[Python-ideas] Python as meta-language

Talin talin at acm.org
Sun Dec 24 08:55:41 CET 2006

One of my long-standing interests is in mini-languages, particularly 
declarative languages. I'm always looking out for examples where a 
declarative language is used to represent some idea or concept that is 
not easily written in an imperative language. Examples are the behaviors 
of particle systems, kinematic constraints, formalized grammars, logical 
inferencing systems, query languages, and so on. In other words, you are 
using a language to describe a complex set of relationships, but you 
aren't giving specific commands to execute in a specific order.

Often such mini-languages are implemented by writing a custom parser. 
However, often this is not necessary if the underlying language (such as 
Python) is flexible enough. Python's ability to declare complex 
structures as literals, combined with its ability to overload operators, 
means that one can often embed the mini-language within the Python 
syntax itself, and use the Python compiler as the parser for your mini 
language. It also allows you a convenient means to "escape" back into 
the procedural world when needed.

Examples of the kind of things I am talking about include the SConstruct 
file format from SCONS and the SQLBuilder syntax from SQLObject. And 
although it's not directly related to Python, JSON has a lot of the same 
ideas - that is, using a scripting language source code as an efficient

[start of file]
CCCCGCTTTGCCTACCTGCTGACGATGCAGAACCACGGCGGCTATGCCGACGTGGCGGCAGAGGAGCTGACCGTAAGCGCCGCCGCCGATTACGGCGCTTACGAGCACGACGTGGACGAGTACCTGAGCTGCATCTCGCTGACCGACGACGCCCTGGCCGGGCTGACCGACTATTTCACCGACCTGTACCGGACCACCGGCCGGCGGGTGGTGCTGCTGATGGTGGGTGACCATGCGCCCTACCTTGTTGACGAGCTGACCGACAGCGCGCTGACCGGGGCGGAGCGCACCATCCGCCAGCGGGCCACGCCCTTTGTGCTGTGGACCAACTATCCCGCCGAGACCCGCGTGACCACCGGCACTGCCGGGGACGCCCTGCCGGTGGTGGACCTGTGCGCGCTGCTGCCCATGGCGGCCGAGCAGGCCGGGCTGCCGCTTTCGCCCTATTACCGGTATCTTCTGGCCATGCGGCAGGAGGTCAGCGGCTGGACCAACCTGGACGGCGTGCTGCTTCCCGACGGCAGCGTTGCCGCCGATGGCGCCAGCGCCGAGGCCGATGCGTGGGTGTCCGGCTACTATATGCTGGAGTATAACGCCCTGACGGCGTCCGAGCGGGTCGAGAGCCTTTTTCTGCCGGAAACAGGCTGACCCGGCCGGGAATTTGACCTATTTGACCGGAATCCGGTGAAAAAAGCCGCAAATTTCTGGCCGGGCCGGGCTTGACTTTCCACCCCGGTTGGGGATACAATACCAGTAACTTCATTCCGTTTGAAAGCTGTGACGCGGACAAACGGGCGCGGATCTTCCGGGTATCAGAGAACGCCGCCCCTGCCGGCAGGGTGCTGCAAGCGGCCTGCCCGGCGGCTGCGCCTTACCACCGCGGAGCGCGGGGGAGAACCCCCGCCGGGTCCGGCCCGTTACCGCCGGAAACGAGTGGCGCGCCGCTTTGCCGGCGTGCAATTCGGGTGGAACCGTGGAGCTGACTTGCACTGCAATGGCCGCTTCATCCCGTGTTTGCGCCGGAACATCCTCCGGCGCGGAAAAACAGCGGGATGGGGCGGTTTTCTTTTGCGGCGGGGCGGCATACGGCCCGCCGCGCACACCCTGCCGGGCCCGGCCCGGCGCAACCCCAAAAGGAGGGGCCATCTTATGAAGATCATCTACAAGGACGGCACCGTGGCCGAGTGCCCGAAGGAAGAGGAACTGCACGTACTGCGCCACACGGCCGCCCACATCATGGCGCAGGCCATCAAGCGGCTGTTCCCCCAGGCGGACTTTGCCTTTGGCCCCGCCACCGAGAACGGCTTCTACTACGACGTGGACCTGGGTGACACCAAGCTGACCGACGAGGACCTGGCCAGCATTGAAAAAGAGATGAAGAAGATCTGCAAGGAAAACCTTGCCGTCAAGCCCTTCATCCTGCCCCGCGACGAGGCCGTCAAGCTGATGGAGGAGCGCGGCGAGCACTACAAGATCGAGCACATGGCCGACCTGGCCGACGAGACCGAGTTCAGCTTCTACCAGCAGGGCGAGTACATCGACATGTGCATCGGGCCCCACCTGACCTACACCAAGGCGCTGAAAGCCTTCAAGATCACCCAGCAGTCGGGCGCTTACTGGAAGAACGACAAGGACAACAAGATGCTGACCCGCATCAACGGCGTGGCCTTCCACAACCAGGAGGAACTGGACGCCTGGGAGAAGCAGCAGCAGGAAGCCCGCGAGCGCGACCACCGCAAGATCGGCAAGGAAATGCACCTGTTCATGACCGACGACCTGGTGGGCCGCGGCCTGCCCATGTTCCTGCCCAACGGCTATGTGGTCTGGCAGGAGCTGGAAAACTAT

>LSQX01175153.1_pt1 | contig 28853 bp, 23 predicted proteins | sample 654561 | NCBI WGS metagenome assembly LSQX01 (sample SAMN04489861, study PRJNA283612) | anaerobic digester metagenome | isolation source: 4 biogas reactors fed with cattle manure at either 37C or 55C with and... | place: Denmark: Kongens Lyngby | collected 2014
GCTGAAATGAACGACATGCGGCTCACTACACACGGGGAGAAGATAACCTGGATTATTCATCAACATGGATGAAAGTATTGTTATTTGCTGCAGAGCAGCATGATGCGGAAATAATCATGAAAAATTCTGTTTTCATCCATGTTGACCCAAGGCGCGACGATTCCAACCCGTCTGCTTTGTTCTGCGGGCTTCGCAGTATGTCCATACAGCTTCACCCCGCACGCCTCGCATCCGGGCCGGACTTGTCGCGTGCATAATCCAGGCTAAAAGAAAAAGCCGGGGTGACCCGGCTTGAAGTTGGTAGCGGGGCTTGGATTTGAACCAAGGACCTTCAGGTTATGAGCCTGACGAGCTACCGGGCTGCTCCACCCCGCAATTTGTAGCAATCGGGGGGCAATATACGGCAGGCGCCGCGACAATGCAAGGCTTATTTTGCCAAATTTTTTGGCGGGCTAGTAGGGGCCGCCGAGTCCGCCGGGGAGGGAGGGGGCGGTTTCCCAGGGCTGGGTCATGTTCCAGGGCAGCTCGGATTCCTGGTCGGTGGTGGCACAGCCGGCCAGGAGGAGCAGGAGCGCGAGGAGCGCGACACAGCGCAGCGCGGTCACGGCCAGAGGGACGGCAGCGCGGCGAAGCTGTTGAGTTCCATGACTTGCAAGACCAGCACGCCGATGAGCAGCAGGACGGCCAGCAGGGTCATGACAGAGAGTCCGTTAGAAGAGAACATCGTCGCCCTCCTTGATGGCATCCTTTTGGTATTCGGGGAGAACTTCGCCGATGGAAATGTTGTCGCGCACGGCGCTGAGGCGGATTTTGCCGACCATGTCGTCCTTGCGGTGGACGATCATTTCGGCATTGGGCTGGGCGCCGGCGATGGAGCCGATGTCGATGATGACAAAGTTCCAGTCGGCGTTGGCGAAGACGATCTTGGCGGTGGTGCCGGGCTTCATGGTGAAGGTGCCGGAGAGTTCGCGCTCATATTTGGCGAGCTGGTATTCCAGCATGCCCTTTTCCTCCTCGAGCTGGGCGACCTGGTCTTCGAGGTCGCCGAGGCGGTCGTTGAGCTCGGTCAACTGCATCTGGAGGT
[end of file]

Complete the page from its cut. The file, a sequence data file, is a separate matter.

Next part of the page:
representation of complex data structures. And these are just a few of 
the many examples out there.

What I'd be interested in doing, in this python-ideas list, is 
brainstorming some ideas for how we can improve Python's ability to 
'host' other kinds of mini-languages within the Python syntax. We can 
start perhaps by examining some of the use cases I listed in the first 
paragraph - particle systems, etc - and see how one would want to 
represent those kinds of semantic structures within Python.

Of course, there are some languages (Lisp and Dylan come to mind), which 
are even more flexible in this regard - the languages can be 'morphed' 
out of all recognition to the original syntax. (For example, in Dylan, a 
'macro' was not a simple textual substitution as in C, but in fact added 
new production rules to the parser.) In I'm in no way advocating such a 
course. (Well, at least not at this moment :) ) I certainly recognize 
that there is a danger in making a language too 'plastic', in that it 
can easily be obfuscated with too much cleverness and lose it's 
identity. So I'm more interested in ideas that are subtle yet powerful.

I'm sure that there are lots of approaches to this general concept. I'm 
going to throw out a couple of ideas, but I am going to post them as 
separate replies to this email, and not right away - the reason is, I 
don't want this thread to be taken over by the discussion / criticism of 
those specific ideas, when I'm more interested in brainstorming the 
general concept.

-- Talin

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